In 23rd-century Russia, where the "Net" is at once a source of freedom and a means of control, Maya Andreyeva is the perfect reporter. The chips hardwired into her brain allow her to detail not only what she sees but what she hears, tastes, smells, and feels, all in resonant virtual reality. When clues turn up pointing to a massacre and a cover-up, Maya, the ultimate journalist, is compelled find the truth. Along the way she discovers answers not only to the puzzle she has set out to solve, but to secrets about her own life. At the same time, author Raphael Carter provides a compelling and chilling story that also raises serious questions about such issues as homophobia and censorship.
From Publishers Weekly
Maya Andreyeva is a reporter on the Net?a "camera." Everything she sees, hears or feels is immediately broadcast to millions. Now she's got a handle on the story of a lifetime, the government-led coverup of a series of massacres. Urged on by her mysterious new partner, Keishi Mirabara, the wired technician in charge of editing her broadcasts for public consumption, Maya seeks an interview with Pavel Voskresenye, a survivor of one of the massacres. She finds, however, that she has put her life at risk simply by contacting Pavel, because he is also being sought by the Weavers, the all-powerful Net police. Carter's repressive future Earth is a strange place. The U.S. lies in near ruins after a failed attempt at world domination. And in this world where virtual reality makes almost everything possible, it's hard to be certain of anything. Like many first novels, Carter's suffers from occasional problems of pacing and structure. Even so, this highly literate, grim and gripping example of latter-day cyberpunk counts as one of the most promising SF debuts in recent years.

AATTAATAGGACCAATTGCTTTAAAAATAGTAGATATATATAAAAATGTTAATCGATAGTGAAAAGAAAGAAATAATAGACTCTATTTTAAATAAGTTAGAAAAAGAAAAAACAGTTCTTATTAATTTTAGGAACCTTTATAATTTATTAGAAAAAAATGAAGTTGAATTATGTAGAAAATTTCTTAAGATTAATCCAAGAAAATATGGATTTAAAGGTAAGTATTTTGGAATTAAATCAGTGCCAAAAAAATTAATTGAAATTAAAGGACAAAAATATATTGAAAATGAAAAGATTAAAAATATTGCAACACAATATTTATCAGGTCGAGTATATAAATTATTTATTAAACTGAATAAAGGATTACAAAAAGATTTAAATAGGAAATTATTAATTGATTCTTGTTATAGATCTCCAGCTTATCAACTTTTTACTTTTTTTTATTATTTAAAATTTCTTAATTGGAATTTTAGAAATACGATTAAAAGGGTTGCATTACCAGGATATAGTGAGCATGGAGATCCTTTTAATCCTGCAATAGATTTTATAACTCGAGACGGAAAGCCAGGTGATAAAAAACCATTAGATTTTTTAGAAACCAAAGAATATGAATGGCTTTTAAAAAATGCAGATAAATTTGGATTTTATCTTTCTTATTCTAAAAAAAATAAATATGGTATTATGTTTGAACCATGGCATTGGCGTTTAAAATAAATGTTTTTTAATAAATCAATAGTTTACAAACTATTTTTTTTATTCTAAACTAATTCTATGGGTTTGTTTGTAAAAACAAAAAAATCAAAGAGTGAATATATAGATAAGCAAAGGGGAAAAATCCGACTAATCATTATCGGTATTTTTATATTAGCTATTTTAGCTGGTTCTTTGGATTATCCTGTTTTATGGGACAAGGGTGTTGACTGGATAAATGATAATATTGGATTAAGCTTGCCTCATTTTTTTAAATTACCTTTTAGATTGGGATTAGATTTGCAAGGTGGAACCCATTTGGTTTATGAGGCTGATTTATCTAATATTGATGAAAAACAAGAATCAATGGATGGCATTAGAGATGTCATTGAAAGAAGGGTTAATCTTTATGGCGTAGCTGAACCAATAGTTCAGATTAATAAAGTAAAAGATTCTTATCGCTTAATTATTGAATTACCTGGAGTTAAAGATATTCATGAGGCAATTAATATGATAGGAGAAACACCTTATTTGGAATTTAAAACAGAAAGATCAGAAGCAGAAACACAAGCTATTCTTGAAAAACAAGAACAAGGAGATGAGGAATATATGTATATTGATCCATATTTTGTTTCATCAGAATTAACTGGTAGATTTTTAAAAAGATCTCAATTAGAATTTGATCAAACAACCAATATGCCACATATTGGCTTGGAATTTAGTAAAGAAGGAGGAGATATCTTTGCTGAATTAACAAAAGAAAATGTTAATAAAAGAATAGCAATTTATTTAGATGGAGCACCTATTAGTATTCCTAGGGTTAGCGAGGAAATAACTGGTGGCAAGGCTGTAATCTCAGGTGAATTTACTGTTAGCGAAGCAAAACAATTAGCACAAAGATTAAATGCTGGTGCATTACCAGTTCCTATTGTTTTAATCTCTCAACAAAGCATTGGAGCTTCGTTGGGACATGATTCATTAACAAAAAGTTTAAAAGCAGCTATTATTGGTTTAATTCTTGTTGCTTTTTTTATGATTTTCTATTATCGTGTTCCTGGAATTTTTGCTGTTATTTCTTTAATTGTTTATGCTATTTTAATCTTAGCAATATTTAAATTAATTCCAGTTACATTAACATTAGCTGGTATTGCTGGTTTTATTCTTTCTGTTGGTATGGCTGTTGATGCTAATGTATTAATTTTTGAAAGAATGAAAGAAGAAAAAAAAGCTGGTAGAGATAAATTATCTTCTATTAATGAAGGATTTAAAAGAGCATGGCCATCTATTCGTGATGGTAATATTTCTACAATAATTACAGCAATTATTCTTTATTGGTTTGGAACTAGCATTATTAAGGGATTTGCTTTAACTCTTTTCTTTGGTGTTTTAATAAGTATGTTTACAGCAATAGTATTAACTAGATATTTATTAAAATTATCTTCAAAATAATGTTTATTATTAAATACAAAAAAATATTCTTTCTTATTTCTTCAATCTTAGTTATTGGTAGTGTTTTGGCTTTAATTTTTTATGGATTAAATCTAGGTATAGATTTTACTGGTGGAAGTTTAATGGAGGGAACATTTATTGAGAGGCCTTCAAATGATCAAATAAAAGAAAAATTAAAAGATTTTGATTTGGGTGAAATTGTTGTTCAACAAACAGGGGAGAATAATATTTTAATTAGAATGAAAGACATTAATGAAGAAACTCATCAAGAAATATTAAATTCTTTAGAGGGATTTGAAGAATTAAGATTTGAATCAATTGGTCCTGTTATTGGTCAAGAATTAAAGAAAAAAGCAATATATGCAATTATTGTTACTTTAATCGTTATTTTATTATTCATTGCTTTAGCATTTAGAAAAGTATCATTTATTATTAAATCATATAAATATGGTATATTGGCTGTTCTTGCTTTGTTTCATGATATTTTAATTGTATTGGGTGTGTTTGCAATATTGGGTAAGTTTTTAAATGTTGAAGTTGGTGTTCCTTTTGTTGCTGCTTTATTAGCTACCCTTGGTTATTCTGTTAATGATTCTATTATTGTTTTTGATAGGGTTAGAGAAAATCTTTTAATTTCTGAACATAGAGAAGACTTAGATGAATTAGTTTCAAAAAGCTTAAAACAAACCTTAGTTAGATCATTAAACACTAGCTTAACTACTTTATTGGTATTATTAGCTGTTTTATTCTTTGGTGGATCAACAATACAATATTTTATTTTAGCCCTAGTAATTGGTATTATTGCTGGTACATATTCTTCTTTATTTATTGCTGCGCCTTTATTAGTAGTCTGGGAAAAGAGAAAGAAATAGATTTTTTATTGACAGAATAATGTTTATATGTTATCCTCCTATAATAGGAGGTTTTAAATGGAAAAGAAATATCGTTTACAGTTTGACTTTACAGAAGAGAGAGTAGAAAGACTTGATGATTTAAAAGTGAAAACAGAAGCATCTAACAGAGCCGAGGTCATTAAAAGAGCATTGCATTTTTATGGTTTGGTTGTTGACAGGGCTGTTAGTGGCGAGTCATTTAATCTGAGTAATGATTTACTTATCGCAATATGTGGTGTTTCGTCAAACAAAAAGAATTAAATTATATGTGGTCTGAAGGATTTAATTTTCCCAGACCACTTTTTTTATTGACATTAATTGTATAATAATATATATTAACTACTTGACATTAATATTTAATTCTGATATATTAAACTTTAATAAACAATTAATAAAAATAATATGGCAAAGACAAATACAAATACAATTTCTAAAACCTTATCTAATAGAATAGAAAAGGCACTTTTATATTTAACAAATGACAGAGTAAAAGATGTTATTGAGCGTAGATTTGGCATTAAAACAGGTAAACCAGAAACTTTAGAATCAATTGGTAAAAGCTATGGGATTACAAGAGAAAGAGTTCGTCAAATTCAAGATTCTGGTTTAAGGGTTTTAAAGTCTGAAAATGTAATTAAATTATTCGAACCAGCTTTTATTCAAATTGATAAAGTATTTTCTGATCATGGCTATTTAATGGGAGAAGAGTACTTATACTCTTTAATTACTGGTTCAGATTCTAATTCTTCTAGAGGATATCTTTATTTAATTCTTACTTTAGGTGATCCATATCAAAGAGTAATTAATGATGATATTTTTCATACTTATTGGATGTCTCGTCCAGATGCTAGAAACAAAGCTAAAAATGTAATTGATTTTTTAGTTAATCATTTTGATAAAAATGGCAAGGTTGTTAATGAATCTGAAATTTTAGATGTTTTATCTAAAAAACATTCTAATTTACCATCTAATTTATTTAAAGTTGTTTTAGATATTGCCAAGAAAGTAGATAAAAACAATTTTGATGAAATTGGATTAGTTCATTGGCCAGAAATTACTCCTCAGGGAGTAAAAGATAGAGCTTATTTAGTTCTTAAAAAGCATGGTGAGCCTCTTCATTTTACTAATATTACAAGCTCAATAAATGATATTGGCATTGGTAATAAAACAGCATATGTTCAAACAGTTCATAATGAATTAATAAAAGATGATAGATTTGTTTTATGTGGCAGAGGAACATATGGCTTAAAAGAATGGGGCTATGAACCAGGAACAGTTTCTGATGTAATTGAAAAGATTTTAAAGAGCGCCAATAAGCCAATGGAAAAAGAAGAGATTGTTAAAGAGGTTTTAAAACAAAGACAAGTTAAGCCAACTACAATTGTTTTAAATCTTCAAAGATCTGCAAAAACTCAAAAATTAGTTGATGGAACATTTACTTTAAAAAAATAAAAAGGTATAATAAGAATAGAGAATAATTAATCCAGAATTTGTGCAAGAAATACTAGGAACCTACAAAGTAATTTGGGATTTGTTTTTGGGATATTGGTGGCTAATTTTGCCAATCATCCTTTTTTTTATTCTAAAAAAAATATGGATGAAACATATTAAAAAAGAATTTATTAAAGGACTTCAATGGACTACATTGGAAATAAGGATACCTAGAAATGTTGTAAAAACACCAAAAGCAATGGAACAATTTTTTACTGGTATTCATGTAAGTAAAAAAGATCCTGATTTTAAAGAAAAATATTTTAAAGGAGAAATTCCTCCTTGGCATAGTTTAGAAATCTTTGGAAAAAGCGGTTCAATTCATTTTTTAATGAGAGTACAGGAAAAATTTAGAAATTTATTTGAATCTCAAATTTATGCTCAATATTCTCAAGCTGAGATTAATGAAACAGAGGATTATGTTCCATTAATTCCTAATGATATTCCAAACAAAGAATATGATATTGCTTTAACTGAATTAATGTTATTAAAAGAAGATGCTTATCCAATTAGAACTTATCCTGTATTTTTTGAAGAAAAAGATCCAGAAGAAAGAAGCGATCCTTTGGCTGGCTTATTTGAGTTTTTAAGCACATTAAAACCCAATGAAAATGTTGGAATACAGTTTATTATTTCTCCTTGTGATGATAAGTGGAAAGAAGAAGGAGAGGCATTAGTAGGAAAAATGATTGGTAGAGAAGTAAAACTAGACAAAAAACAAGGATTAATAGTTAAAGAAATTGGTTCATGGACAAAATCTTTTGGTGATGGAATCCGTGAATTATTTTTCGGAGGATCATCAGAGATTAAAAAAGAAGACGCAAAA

Copyright 1996 Reed Business Information, Inc.